How to generate, capture, and collect ideas to realize creative projects.


Bad News for Time-Travelers, Great News for Historians

“It’s called the TARDIS. It can travel anywhere in time and space. And it’s mine.”
“But it’s… look at it, it’s…”
“Go on, say it. Most people do.”
“It’s smaller on the outside!”
“Okay. That is a first.”
The Doctor and Clara in Doctor Who: “The Snowmen”

I recently watched the 7th season of Doctor Who. If you don’t know the series: He’s a time-traveling alien and his current companion is a human who works as a nanny. Although that’s like saying “Moby Dick is about a one-legged guy trying to catch a fish” (to quote an unrelated Jack Kirwan review).

Anyway, in one scene, the kids his companion governs discover photos from her in 1983, 1974, and 1893 (images below). Not being fooled by the assertion that this person only looks like her, it exposes her as a time traveler.

doctor_who_time_travel_1.jpg doctor_who_time_travel_2.jpg
Images from Doctor Who: “The Crimson Horror”

Personally, I found the explanation of the children how they got the photos harder to believe than the idea of time travel. One kid says:

“I found it at school.”

Really? How? Why?

I think a much more believable idea would have been if the companion left her notebook open, Facebook still open and logged in, and Facebook face recognition* suggested her on photos. You would just need someone uploading historic photos, e.g., on a history page.

After all, face recognition does not care whether the photos are from 1900 or 2000. It looks for matches no matter what.

So unless the photos contain date-time information in the EXIF and the algorithms filter out those photos where a match is impossible, it would find people currently living on historic photos when they could not have been living.

Sidenote: Actually such an algorithm to filter out impossible photos would make sense, it would cut down on the amount of photos that need scanning and it would allow for better face recognition. If the date of the photo is known, it could pick those personal photos as comparison that match the age of the person. Thinking further it could fill in the blanks by using an algorithm to age/rejuvenate the person on the photos. Not sure whether it is already possible, but there was talk about such a software to find missing children. If they haven’t been found for years, you might want to know how they would look like today. Actually, using Facebook photos would be a nice way to improve those algorithms, just think about the available data …

Anyway, so given that there are no hits of people currently living on historic photos (that cannot be explained by similar looking ancestors), it does not seem that time travel is possible (yet). Or just that time travelers are very clever.

But back to a more useful topic — I wonder what will be possible in the future when archives are digitized and face recognition works almost perfectly. Just imagine wanting to find out more about your family. It could make diving into the past almost effortless. Like a time machine on its own — finding people on photos and in newspaper reports.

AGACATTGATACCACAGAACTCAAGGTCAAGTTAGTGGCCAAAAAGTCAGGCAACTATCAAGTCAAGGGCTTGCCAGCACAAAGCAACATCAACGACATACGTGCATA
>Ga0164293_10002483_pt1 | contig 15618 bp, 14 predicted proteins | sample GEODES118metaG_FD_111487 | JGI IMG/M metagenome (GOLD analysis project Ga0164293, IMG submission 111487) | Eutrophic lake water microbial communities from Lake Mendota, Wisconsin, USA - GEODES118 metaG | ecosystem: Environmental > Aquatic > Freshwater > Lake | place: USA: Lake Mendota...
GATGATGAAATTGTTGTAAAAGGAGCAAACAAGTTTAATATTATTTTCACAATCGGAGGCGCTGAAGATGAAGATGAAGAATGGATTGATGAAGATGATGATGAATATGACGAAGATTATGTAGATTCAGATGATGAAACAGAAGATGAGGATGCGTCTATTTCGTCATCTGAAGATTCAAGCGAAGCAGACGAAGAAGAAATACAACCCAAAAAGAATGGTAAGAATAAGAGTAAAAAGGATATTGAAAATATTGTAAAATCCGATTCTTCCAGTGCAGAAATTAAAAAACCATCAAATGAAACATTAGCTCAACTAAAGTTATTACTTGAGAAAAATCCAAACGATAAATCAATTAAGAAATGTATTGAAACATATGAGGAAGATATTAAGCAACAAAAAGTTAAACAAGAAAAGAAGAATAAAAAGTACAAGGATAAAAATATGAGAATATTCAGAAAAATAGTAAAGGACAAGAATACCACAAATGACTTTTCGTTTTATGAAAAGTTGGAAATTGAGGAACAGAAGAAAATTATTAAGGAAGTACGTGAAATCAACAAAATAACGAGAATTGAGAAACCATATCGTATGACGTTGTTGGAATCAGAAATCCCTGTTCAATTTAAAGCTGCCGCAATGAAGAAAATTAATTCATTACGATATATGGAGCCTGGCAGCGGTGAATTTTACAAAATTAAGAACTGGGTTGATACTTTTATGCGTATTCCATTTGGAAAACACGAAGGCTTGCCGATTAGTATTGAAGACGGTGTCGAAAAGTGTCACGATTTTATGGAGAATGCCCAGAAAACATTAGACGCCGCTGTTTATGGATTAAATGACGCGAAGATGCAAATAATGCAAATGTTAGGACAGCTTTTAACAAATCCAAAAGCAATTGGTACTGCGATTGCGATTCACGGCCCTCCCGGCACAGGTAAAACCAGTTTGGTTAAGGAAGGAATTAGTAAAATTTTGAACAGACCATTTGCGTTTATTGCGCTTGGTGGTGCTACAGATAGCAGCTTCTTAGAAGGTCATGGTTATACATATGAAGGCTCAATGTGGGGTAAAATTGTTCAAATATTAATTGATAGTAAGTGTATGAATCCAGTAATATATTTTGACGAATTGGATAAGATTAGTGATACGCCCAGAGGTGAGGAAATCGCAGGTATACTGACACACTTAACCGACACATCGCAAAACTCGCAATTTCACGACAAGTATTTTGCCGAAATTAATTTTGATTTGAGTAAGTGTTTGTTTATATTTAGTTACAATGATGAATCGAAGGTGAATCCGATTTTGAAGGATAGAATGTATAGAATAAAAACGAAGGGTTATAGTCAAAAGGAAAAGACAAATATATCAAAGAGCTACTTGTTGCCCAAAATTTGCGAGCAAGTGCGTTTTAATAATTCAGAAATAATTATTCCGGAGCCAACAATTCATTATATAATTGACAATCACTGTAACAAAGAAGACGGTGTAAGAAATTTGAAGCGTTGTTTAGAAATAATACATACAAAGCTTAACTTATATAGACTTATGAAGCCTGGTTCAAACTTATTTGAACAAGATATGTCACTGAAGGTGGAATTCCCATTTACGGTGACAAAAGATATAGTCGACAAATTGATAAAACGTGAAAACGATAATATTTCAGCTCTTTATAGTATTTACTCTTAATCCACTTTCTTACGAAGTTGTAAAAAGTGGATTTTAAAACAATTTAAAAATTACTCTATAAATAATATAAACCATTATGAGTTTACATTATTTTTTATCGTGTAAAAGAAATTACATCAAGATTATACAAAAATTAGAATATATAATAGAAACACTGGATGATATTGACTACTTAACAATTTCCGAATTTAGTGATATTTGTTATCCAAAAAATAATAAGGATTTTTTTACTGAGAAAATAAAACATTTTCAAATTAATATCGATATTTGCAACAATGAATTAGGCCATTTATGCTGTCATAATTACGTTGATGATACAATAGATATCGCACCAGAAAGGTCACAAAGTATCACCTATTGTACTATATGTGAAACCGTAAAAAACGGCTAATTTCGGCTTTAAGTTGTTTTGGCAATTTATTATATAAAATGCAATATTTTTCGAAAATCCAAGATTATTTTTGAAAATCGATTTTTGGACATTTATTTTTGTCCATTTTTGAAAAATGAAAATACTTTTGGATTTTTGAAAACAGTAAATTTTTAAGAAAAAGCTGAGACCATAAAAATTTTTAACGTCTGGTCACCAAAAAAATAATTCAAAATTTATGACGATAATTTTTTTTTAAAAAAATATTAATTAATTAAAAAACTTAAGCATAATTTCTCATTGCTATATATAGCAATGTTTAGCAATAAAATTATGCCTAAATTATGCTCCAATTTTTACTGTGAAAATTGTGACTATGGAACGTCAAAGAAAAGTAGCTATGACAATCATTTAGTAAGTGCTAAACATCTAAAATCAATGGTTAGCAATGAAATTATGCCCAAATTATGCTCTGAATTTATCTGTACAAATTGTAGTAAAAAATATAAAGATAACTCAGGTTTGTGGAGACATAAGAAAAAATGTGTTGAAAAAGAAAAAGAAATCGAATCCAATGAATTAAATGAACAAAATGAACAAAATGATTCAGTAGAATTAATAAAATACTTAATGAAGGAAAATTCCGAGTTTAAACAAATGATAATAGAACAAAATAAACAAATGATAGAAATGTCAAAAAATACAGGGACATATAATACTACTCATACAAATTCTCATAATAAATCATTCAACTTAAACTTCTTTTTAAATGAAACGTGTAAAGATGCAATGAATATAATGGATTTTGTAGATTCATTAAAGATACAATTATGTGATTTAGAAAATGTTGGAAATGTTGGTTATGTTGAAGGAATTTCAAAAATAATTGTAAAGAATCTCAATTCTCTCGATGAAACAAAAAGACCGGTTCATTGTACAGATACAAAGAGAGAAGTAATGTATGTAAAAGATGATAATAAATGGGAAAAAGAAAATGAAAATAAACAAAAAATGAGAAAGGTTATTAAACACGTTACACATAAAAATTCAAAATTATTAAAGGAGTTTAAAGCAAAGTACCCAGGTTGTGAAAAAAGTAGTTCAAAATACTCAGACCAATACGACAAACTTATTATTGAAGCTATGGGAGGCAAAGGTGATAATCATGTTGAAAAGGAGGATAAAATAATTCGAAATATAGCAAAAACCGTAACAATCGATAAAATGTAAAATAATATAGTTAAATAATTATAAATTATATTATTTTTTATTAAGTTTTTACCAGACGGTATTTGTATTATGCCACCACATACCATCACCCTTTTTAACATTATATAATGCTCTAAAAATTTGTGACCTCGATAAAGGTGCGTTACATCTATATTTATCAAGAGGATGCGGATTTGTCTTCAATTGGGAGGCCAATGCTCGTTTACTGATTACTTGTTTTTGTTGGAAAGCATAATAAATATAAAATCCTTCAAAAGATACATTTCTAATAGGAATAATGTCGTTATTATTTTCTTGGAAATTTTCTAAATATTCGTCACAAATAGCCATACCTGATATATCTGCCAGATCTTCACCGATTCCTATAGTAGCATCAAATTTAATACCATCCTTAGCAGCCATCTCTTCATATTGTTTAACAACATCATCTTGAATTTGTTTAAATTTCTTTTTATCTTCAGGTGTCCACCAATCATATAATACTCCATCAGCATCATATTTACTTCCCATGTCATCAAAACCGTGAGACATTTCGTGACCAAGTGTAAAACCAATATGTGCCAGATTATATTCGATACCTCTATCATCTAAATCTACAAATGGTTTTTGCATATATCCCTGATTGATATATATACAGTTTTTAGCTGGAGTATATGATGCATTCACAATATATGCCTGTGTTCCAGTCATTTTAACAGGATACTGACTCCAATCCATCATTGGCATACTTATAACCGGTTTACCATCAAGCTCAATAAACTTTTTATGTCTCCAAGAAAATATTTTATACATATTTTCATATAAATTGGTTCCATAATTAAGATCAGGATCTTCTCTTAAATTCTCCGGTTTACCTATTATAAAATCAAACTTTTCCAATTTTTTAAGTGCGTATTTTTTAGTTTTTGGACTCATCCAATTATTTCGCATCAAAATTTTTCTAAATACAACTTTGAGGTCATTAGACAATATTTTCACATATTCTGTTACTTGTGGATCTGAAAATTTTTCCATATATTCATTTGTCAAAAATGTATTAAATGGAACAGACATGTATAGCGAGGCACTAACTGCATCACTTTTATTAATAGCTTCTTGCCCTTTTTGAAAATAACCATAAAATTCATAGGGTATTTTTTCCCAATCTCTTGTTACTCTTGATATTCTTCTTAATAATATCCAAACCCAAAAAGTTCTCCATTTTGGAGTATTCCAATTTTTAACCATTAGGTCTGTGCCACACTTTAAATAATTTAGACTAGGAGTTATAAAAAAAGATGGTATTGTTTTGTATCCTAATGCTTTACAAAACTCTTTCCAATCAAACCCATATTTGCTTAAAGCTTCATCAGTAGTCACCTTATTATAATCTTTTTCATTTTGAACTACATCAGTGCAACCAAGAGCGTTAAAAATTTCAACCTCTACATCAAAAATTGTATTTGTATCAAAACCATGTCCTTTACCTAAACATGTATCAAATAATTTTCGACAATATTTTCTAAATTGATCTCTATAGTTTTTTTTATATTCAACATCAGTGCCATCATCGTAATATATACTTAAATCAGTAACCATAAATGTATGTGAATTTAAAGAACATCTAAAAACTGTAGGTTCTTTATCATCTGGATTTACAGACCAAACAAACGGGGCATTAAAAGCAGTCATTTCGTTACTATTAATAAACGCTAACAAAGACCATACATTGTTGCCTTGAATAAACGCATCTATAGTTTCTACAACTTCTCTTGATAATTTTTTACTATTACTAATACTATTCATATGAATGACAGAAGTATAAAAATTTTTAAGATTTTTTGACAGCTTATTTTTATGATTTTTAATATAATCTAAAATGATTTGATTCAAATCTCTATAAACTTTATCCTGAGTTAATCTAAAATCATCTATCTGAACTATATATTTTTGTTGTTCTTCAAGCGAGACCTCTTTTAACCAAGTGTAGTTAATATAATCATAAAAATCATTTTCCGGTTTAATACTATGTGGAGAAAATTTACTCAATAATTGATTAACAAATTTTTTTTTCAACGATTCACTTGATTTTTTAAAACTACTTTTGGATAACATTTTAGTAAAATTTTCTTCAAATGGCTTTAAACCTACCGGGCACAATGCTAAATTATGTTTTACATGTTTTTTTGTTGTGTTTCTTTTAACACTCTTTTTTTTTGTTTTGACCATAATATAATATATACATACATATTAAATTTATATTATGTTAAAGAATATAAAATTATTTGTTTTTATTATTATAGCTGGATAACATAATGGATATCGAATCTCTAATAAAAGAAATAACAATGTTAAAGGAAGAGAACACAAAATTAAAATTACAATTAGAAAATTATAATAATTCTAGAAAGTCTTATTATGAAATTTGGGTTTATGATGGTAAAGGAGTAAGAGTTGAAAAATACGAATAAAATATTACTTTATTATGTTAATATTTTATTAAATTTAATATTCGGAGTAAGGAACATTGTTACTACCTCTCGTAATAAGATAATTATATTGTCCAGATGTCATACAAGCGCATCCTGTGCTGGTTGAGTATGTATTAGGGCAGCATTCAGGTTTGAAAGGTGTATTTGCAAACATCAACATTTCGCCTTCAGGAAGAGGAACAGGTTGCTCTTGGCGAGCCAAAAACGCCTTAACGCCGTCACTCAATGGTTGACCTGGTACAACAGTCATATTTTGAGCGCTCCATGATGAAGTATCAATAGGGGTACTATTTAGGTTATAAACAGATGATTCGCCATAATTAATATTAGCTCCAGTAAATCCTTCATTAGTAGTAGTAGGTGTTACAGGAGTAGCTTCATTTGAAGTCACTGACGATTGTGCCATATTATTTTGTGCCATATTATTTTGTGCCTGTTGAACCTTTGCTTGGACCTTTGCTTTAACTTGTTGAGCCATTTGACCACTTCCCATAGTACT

With all the possible problems of digital technology — that is one of the bright sides when almost all data is digitized.

* If that is still a thing, I’m not on Facebook.


Sometimes you have to first increase the distance to your goal to reach it

“Stupidity is the devil. Look in the eye of a chicken and you’ll know. It’s the most horrifying, cannibalistic, and nightmarish creature in this world.”
Werner Herzog

There is this old story about a chicken desperately trying to reach the food behind a fence. The food is just a little bit too far away for the chicken to reach it. Nevertheless, the chicken tries and tries to reach it, never succeeding, and slowly dying of starvation. It is then revealed that the fence is only a few meters long and the chicken could have easily walked around the fence to reach the food. Yet it never did.

I am no expert on chickens, they usually come deep fried, so I don’t know whether this story is true. But I think it’s a really good analogy how many people get stuck when they are trying to reach a goal. I think one of the hardest things in trying to reach a goal is to voluntarily increase the distance to it in order to reach it. Take the long way, do something else, or move away. It just seems counter-intuitive and unproductive to retreat from a goal. Yet sometimes it’s the best thing you can do.

Unless you want to end up like that chicken.


Let the Bigots Speak Freely

I think you should defend to the death their right to march,
and then go down and meet them with baseball bats.
Woody Allen, on the Ku Klux Klan

Recently I stumbled upon a video interview and an article both dealing with the same subject: Should bigots have a right to speak openly about their prejudices, or should so-called hate-speech be prohibited?

I assume people who argue against so-called hate speech think that:

  1. speech can easily transfer into action, here likely violent crimes against the victims of so-called hate speech,
  2. prohibiting it sends a strong message about what is accepted in this society, and what is not,